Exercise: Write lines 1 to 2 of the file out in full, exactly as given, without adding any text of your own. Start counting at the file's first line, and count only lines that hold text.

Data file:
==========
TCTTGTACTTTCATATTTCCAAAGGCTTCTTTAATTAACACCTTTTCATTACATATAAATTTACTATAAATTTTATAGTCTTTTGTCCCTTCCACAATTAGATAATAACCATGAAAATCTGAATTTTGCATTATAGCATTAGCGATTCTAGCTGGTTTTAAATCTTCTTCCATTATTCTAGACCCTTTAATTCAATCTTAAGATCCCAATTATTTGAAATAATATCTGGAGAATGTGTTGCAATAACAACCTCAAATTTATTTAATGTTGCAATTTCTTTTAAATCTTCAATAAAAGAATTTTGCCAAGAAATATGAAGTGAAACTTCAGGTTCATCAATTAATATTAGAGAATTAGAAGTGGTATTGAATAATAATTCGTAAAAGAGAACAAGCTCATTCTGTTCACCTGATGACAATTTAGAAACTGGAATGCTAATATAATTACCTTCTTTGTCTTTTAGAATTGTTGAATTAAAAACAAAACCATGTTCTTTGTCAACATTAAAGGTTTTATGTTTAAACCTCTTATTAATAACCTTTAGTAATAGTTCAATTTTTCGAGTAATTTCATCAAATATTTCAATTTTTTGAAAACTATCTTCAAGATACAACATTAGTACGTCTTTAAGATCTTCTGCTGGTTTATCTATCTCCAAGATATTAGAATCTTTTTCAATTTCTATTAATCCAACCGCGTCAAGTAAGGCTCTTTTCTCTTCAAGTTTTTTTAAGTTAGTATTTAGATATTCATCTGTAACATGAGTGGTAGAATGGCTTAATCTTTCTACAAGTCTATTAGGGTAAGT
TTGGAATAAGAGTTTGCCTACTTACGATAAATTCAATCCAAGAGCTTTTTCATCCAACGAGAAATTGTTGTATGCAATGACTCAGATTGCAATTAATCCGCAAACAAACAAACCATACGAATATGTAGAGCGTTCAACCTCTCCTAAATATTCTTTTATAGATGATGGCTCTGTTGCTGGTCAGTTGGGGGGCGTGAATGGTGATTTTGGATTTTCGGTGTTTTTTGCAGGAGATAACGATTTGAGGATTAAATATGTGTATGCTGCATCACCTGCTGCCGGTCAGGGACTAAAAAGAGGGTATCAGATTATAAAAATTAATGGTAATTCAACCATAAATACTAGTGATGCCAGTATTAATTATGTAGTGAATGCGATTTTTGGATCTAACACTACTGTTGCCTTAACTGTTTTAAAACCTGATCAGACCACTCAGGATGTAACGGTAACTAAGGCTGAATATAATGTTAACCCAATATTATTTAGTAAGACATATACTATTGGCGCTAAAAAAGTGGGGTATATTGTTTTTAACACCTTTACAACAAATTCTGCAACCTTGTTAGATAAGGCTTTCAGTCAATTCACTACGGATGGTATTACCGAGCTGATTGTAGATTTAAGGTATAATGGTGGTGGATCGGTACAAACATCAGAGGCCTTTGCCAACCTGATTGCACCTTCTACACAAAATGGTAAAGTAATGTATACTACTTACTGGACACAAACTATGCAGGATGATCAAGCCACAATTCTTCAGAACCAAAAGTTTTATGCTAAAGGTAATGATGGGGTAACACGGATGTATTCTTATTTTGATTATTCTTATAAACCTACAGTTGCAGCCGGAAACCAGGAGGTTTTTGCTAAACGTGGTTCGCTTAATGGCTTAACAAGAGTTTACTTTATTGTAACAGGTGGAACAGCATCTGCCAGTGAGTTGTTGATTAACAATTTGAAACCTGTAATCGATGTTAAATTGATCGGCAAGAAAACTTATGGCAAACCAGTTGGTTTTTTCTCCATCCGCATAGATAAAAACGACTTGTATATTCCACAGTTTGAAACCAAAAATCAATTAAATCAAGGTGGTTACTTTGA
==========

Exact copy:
TCTTGTACTTTCATATTTCCAAAGGCTTCTTTAATTAACACCTTTTCATTACATATAAATTTACTATAAATTTTATAGTCTTTTGTCCCTTCCACAATTAGATAATAACCATGAAAATCTGAATTTTGCATTATAGCATTAGCGATTCTAGCTGGTTTTAAATCTTCTTCCATTATTCTAGACCCTTTAATTCAATCTTAAGATCCCAATTATTTGAAATAATATCTGGAGAATGTGTTGCAATAACAACCTCAAATTTATTTAATGTTGCAATTTCTTTTAAATCTTCAATAAAAGAATTTTGCCAAGAAATATGAAGTGAAACTTCAGGTTCATCAATTAATATTAGAGAATTAGAAGTGGTATTGAATAATAATTCGTAAAAGAGAACAAGCTCATTCTGTTCACCTGATGACAATTTAGAAACTGGAATGCTAATATAATTACCTTCTTTGTCTTTTAGAATTGTTGAATTAAAAACAAAACCATGTTCTTTGTCAACATTAAAGGTTTTATGTTTAAACCTCTTATTAATAACCTTTAGTAATAGTTCAATTTTTCGAGTAATTTCATCAAATATTTCAATTTTTTGAAAACTATCTTCAAGATACAACATTAGTACGTCTTTAAGATCTTCTGCTGGTTTATCTATCTCCAAGATATTAGAATCTTTTTCAATTTCTATTAATCCAACCGCGTCAAGTAAGGCTCTTTTCTCTTCAAGTTTTTTTAAGTTAGTATTTAGATATTCATCTGTAACATGAGTGGTAGAATGGCTTAATCTTTCTACAAGTCTATTAGGGTAAGT
TTGGAATAAGAGTTTGCCTACTTACGATAAATTCAATCCAAGAGCTTTTTCATCCAACGAGAAATTGTTGTATGCAATGACTCAGATTGCAATTAATCCGCAAACAAACAAACCATACGAATATGTAGAGCGTTCAACCTCTCCTAAATATTCTTTTATAGATGATGGCTCTGTTGCTGGTCAGTTGGGGGGCGTGAATGGTGATTTTGGATTTTCGGTGTTTTTTGCAGGAGATAACGATTTGAGGATTAAATATGTGTATGCTGCATCACCTGCTGCCGGTCAGGGACTAAAAAGAGGGTATCAGATTATAAAAATTAATGGTAATTCAACCATAAATACTAGTGATGCCAGTATTAATTATGTAGTGAATGCGATTTTTGGATCTAACACTACTGTTGCCTTAACTGTTTTAAAACCTGATCAGACCACTCAGGATGTAACGGTAACTAAGGCTGAATATAATGTTAACCCAATATTATTTAGTAAGACATATACTATTGGCGCTAAAAAAGTGGGGTATATTGTTTTTAACACCTTTACAACAAATTCTGCAACCTTGTTAGATAAGGCTTTCAGTCAATTCACTACGGATGGTATTACCGAGCTGATTGTAGATTTAAGGTATAATGGTGGTGGATCGGTACAAACATCAGAGGCCTTTGCCAACCTGATTGCACCTTCTACACAAAATGGTAAAGTAATGTATACTACTTACTGGACACAAACTATGCAGGATGATCAAGCCACAATTCTTCAGAACCAAAAGTTTTATGCTAAAGGTAATGATGGGGTAACACGGATGTATTCTTATTTTGATTATTCTTATAAACCTACAGTTGCAGCCGGAAACCAGGAGGTTTTTGCTAAACGTGGTTCGCTTAATGGCTTAACAAGAGTTTACTTTATTGTAACAGGTGGAACAGCATCTGCCAGTGAGTTGTTGATTAACAATTTGAAACCTGTAATCGATGTTAAATTGATCGGCAAGAAAACTTATGGCAAACCAGTTGGTTTTTTCTCCATCCGCATAGATAAAAACGACTTGTATATTCCACAGTTTGAAACCAAAAATCAATTAAATCAAGGTGGTTACTTTGA